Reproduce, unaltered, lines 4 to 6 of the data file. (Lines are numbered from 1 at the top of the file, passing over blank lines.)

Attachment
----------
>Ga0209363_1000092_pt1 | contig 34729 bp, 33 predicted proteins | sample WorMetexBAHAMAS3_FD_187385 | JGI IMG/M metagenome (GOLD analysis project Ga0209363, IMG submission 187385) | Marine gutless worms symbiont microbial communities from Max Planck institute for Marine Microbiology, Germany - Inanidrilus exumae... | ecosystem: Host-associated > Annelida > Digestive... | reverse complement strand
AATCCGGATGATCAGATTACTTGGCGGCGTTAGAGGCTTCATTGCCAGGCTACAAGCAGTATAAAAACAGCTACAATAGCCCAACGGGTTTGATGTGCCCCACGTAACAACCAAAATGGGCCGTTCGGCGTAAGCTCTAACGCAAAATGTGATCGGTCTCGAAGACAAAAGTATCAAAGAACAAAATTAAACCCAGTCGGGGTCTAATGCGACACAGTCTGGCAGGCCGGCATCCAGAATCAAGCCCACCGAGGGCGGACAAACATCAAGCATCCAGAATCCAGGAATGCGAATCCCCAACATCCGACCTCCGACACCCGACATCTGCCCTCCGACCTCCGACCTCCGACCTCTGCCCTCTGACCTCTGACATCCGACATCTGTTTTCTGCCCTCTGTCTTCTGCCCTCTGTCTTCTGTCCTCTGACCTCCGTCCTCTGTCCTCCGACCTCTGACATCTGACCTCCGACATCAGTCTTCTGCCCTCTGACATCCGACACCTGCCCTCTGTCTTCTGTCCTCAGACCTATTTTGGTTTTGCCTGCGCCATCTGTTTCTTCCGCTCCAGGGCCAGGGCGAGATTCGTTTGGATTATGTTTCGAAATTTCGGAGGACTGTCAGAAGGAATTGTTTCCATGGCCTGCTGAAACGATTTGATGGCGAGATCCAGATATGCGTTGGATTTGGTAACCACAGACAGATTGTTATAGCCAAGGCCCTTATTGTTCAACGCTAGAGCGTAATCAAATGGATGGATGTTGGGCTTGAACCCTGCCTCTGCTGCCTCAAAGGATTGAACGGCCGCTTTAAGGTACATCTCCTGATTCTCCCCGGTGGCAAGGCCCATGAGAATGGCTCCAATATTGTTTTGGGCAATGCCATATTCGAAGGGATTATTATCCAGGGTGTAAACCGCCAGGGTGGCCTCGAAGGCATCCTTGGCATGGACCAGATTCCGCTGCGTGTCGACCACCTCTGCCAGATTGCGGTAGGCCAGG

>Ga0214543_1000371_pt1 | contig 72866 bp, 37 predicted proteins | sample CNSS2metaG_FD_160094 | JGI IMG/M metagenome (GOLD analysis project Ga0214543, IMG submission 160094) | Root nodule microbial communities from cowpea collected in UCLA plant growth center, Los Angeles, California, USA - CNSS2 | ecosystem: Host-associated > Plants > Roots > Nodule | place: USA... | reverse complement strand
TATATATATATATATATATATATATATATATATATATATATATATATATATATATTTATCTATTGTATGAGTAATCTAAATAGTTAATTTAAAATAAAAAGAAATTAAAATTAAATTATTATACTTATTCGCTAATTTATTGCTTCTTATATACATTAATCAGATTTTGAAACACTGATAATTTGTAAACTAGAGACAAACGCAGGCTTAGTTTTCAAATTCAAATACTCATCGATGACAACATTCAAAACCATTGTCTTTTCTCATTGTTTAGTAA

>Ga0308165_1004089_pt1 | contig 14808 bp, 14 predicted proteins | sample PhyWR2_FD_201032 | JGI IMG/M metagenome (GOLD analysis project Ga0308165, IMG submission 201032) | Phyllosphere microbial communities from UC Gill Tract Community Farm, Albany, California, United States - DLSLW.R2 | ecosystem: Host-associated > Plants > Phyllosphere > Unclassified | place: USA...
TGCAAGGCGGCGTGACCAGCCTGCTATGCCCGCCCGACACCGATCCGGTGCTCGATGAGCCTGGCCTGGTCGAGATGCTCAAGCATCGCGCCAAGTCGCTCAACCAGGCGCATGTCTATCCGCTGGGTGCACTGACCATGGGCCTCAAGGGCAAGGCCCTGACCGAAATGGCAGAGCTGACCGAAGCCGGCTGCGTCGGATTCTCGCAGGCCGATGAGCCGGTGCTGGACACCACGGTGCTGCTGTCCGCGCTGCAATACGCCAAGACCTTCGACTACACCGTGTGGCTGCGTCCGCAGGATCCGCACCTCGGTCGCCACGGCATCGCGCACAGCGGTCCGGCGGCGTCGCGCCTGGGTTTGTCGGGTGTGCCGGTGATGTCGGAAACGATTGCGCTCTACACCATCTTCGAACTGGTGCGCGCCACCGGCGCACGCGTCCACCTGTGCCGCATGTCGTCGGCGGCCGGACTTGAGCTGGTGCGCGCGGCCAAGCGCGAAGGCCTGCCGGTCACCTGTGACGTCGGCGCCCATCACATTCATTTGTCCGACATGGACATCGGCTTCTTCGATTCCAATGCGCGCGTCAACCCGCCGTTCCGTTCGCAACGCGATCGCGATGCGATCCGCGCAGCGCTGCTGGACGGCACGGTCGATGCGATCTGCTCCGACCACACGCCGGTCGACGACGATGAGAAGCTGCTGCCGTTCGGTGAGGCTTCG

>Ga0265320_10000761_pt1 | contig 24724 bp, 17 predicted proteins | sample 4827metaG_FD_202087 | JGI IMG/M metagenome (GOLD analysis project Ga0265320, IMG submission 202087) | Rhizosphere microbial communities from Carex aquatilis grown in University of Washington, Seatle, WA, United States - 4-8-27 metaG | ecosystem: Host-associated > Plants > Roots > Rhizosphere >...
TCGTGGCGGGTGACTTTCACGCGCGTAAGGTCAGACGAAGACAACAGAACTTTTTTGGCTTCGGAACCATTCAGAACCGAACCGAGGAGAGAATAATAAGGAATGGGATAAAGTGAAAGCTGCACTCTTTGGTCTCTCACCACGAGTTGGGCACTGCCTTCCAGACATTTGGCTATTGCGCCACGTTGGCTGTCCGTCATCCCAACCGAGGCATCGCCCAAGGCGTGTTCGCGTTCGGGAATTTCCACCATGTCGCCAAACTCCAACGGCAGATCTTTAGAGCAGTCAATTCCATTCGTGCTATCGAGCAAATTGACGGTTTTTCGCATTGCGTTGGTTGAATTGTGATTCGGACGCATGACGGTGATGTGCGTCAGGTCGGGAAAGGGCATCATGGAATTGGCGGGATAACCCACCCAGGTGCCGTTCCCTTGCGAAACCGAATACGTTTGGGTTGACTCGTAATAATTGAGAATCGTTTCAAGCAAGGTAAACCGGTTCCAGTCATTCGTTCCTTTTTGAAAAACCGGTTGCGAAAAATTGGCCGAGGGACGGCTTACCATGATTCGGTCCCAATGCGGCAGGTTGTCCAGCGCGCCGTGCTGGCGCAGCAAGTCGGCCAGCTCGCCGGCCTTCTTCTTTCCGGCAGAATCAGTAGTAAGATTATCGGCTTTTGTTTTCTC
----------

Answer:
TATATATATATATATATATATATATATATATATATATATATATATATATATATATTTATCTATTGTATGAGTAATCTAAATAGTTAATTTAAAATAAAAAGAAATTAAAATTAAATTATTATACTTATTCGCTAATTTATTGCTTCTTATATACATTAATCAGATTTTGAAACACTGATAATTTGTAAACTAGAGACAAACGCAGGCTTAGTTTTCAAATTCAAATACTCATCGATGACAACATTCAAAACCATTGTCTTTTCTCATTGTTTAGTAA

>Ga0308165_1004089_pt1 | contig 14808 bp, 14 predicted proteins | sample PhyWR2_FD_201032 | JGI IMG/M metagenome (GOLD analysis project Ga0308165, IMG submission 201032) | Phyllosphere microbial communities from UC Gill Tract Community Farm, Albany, California, United States - DLSLW.R2 | ecosystem: Host-associated > Plants > Phyllosphere > Unclassified | place: USA...
TGCAAGGCGGCGTGACCAGCCTGCTATGCCCGCCCGACACCGATCCGGTGCTCGATGAGCCTGGCCTGGTCGAGATGCTCAAGCATCGCGCCAAGTCGCTCAACCAGGCGCATGTCTATCCGCTGGGTGCACTGACCATGGGCCTCAAGGGCAAGGCCCTGACCGAAATGGCAGAGCTGACCGAAGCCGGCTGCGTCGGATTCTCGCAGGCCGATGAGCCGGTGCTGGACACCACGGTGCTGCTGTCCGCGCTGCAATACGCCAAGACCTTCGACTACACCGTGTGGCTGCGTCCGCAGGATCCGCACCTCGGTCGCCACGGCATCGCGCACAGCGGTCCGGCGGCGTCGCGCCTGGGTTTGTCGGGTGTGCCGGTGATGTCGGAAACGATTGCGCTCTACACCATCTTCGAACTGGTGCGCGCCACCGGCGCACGCGTCCACCTGTGCCGCATGTCGTCGGCGGCCGGACTTGAGCTGGTGCGCGCGGCCAAGCGCGAAGGCCTGCCGGTCACCTGTGACGTCGGCGCCCATCACATTCATTTGTCCGACATGGACATCGGCTTCTTCGATTCCAATGCGCGCGTCAACCCGCCGTTCCGTTCGCAACGCGATCGCGATGCGATCCGCGCAGCGCTGCTGGACGGCACGGTCGATGCGATCTGCTCCGACCACACGCCGGTCGACGACGATGAGAAGCTGCTGCCGTTCGGTGAGGCTTCG